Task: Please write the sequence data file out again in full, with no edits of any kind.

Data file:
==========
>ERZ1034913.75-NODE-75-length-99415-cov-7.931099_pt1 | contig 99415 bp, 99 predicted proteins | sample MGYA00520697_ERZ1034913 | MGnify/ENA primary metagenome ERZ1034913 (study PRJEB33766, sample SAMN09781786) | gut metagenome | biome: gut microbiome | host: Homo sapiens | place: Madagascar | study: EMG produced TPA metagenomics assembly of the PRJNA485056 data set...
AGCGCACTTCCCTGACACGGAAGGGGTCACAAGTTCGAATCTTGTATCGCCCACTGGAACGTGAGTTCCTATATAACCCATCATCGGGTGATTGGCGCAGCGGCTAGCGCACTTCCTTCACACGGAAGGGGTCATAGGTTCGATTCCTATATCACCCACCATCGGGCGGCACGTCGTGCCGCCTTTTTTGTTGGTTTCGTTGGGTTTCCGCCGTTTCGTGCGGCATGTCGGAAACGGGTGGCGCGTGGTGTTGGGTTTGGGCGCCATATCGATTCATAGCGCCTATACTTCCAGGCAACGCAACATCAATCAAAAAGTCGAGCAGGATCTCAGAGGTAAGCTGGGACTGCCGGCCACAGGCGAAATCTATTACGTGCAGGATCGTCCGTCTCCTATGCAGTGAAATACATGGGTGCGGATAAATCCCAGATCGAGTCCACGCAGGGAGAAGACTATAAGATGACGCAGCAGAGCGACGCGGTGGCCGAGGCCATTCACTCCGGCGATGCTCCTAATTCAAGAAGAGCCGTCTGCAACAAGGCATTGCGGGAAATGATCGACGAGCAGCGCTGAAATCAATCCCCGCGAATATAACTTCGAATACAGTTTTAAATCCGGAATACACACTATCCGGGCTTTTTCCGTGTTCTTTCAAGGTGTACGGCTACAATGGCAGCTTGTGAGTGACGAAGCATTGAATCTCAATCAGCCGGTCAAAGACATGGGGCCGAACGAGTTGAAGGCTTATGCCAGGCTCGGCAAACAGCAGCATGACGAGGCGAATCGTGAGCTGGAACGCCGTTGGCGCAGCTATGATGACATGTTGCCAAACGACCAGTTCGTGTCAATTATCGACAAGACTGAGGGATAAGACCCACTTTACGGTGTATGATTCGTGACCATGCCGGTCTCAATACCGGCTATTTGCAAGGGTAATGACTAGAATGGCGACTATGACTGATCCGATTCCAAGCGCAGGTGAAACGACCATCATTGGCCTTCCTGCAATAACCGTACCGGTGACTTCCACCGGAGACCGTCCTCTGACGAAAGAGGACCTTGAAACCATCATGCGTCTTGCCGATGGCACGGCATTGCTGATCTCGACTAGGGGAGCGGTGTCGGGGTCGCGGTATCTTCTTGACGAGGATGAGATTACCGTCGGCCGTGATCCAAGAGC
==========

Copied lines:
>ERZ1034913.75-NODE-75-length-99415-cov-7.931099_pt1 | contig 99415 bp, 99 predicted proteins | sample MGYA00520697_ERZ1034913 | MGnify/ENA primary metagenome ERZ1034913 (study PRJEB33766, sample SAMN09781786) | gut metagenome | biome: gut microbiome | host: Homo sapiens | place: Madagascar | study: EMG produced TPA metagenomics assembly of the PRJNA485056 data set...
AGCGCACTTCCCTGACACGGAAGGGGTCACAAGTTCGAATCTTGTATCGCCCACTGGAACGTGAGTTCCTATATAACCCATCATCGGGTGATTGGCGCAGCGGCTAGCGCACTTCCTTCACACGGAAGGGGTCATAGGTTCGATTCCTATATCACCCACCATCGGGCGGCACGTCGTGCCGCCTTTTTTGTTGGTTTCGTTGGGTTTCCGCCGTTTCGTGCGGCATGTCGGAAACGGGTGGCGCGTGGTGTTGGGTTTGGGCGCCATATCGATTCATAGCGCCTATACTTCCAGGCAACGCAACATCAATCAAAAAGTCGAGCAGGATCTCAGAGGTAAGCTGGGACTGCCGGCCACAGGCGAAATCTATTACGTGCAGGATCGTCCGTCTCCTATGCAGTGAAATACATGGGTGCGGATAAATCCCAGATCGAGTCCACGCAGGGAGAAGACTATAAGATGACGCAGCAGAGCGACGCGGTGGCCGAGGCCATTCACTCCGGCGATGCTCCTAATTCAAGAAGAGCCGTCTGCAACAAGGCATTGCGGGAAATGATCGACGAGCAGCGCTGAAATCAATCCCCGCGAATATAACTTCGAATACAGTTTTAAATCCGGAATACACACTATCCGGGCTTTTTCCGTGTTCTTTCAAGGTGTACGGCTACAATGGCAGCTTGTGAGTGACGAAGCATTGAATCTCAATCAGCCGGTCAAAGACATGGGGCCGAACGAGTTGAAGGCTTATGCCAGGCTCGGCAAACAGCAGCATGACGAGGCGAATCGTGAGCTGGAACGCCGTTGGCGCAGCTATGATGACATGTTGCCAAACGACCAGTTCGTGTCAATTATCGACAAGACTGAGGGATAAGACCCACTTTACGGTGTATGATTCGTGACCATGCCGGTCTCAATACCGGCTATTTGCAAGGGTAATGACTAGAATGGCGACTATGACTGATCCGATTCCAAGCGCAGGTGAAACGACCATCATTGGCCTTCCTGCAATAACCGTACCGGTGACTTCCACCGGAGACCGTCCTCTGACGAAAGAGGACCTTGAAACCATCATGCGTCTTGCCGATGGCACGGCATTGCTGATCTCGACTAGGGGAGCGGTGTCGGGGTCGCGGTATCTTCTTGACGAGGATGAGATTACCGTCGGCCGTGATCCAAGAGC